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The Association Of Irish Racecourses yesterday warned the Minister for Finance, Charlie McCreevy, and the Minister for Agriculture, Joe Walsh, it is prepared to go to the courts in order to protect its ownership of media rights.

The ministers' proposals to create a new amalgamated ruling body for racing called 'Horse Racing Ireland', which were controversially released last week, included the aim that 'the sale of all rights be centrally negotiated by HRI'.

It elaborated by saying: 'For the first three years the income from media rights to any races run on a racecourse shall accrue to that racecourse. At the end of the three-year period the average income which accrued to each racecourse during that period shall be guaranteed to the racecourse for a future period.'

On Friday, both the Turf Club and the AIR, surprised by the timing of the ministers' statement and proposals, expressed their disapointment and the AIR in particular were adamant that the media rights were their property.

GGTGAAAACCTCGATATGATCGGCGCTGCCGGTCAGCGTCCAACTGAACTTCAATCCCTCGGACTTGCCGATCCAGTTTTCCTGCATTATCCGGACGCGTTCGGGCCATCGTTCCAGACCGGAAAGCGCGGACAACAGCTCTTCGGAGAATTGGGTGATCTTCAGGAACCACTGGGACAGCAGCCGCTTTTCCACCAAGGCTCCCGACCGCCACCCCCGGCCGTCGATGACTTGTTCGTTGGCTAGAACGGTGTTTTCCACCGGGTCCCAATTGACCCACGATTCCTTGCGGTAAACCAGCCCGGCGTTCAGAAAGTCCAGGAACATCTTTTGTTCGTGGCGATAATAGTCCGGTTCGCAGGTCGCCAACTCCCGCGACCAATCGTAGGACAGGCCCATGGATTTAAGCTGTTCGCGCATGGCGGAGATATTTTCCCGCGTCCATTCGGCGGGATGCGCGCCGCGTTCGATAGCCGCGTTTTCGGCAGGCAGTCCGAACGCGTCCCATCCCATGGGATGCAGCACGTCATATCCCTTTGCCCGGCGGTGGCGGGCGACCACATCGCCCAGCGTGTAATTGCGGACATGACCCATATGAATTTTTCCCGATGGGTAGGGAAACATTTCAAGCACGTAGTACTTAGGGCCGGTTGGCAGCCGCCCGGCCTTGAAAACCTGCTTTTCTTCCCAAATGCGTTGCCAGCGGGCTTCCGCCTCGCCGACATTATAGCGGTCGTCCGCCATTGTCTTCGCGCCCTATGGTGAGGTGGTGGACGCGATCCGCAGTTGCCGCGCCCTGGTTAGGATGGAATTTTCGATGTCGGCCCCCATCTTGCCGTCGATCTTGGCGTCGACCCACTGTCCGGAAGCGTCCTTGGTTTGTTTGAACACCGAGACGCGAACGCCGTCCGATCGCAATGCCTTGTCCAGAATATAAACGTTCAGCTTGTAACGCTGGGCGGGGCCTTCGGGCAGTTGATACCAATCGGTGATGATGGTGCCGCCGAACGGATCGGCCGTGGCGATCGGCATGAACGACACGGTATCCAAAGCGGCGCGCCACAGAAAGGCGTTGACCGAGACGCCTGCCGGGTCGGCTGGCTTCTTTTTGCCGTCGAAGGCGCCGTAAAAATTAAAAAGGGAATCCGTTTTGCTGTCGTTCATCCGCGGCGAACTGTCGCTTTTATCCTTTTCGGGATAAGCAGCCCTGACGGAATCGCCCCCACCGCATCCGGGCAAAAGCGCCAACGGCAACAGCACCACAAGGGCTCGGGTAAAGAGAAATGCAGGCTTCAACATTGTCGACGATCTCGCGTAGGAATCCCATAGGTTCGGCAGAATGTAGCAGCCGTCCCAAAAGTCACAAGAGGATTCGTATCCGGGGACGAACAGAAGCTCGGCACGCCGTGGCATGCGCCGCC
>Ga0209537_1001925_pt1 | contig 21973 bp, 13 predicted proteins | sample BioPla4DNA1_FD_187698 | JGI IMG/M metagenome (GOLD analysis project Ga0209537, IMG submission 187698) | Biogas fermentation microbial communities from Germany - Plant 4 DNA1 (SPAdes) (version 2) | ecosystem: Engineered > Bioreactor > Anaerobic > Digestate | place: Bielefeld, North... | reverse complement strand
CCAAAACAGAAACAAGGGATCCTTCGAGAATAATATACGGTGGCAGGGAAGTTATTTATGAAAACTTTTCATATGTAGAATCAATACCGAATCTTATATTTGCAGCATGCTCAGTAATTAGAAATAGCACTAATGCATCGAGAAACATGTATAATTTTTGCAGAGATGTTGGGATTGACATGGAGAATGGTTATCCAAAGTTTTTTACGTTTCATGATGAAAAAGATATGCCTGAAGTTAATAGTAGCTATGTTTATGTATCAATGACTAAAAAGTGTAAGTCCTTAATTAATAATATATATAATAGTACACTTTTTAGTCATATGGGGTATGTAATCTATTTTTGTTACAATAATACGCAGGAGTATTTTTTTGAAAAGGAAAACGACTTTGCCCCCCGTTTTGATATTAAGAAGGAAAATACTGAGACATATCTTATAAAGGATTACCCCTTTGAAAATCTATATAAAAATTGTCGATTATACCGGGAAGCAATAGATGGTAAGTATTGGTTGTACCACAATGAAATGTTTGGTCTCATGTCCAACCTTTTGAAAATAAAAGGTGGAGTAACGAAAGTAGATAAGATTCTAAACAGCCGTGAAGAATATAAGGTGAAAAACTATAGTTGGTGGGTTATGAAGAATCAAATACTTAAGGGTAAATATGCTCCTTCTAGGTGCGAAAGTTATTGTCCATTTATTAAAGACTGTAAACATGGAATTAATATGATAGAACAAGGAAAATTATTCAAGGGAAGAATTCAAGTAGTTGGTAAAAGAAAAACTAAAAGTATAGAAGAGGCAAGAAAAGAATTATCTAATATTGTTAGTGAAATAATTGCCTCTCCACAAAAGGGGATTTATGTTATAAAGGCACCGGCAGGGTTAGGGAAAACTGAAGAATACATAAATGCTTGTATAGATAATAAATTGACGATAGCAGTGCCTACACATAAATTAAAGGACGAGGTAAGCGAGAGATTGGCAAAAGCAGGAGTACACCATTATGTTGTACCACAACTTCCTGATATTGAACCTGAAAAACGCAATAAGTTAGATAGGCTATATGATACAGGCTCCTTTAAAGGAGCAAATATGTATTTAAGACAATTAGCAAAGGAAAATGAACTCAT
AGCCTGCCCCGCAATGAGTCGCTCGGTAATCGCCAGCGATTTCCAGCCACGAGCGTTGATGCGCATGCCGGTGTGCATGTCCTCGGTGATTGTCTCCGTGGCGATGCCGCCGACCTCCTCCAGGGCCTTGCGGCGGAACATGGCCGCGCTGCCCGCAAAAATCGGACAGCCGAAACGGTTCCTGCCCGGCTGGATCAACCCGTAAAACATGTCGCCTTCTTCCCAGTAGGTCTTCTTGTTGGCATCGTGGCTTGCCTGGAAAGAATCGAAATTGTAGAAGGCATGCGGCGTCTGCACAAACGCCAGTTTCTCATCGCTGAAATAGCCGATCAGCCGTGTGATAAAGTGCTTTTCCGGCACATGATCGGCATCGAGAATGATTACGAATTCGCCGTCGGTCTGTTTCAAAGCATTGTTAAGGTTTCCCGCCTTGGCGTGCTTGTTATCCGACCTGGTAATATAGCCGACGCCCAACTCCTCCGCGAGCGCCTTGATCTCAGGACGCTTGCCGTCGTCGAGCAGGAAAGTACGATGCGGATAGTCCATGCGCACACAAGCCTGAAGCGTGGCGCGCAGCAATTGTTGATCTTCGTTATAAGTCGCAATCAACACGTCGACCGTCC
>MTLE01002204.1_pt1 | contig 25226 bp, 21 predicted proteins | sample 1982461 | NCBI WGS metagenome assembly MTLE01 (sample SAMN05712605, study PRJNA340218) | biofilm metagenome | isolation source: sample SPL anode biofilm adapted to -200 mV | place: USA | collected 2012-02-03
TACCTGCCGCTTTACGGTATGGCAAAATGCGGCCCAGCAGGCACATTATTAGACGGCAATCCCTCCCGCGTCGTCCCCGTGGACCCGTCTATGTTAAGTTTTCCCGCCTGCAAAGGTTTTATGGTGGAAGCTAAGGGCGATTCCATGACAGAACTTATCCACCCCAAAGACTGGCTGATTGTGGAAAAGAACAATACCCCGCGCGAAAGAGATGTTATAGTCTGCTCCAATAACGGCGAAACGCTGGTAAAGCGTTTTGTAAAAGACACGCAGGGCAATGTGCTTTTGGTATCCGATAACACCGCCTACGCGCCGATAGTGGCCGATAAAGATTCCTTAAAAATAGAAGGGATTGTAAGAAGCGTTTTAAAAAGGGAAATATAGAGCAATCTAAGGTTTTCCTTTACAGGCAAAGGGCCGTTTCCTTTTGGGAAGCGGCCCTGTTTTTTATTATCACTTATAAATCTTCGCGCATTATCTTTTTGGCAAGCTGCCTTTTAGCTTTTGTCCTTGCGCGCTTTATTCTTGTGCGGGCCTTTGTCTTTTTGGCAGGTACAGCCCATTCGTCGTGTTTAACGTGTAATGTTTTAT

Yesterday the AIR spokesman Frank Smyth said: 'The media rights have always been the property of the racecourses and the 1994 Act only confirmed that. It is our view that constitutionally the media rights are ours and we are prepared to defend them. Legally if we have to.'

He added: 'Racecourses have borrowed so much money to develop their facilities, and the income from media rights are of major importance in terms of repayments. Constitutionally the rights are the property of the owners of the property. It's the same in England and many other countries.'

Ownership of the media rights to Irish racing are an integral part of Minister McCreevy's controversial plan to have racing ruled by one body. It is a plan that has been mooted for the last eight months and on Thursday last both he Joe Walsh unveiled their proposals at a time when the Turf Club and the AIR believed negotiations were still taking place.

Both the Turf Club and the AIR have said that intensive consultation will take place among their members and clarification also sought from the ministers about the 'HRI' proposals. That appears to have put a stop sign on hopes that an agreement could have been announced during the upcoming Galway festival.

Rudi's Pet completed his preparation for his bid to win the King George Stakes at Goodwood tomorrow for the second year running with a solo spin at Ripon yesterday. The six-year-old went five furlongs in the hands of former jockey Sean Keightley and looked in good heart, finishing strongly.

Trainer David Nicholls was at Ascot and said: 'He was in good form, like the rest of the horses we will be running at Goodwood, and this will have put the finishing touches to his work'.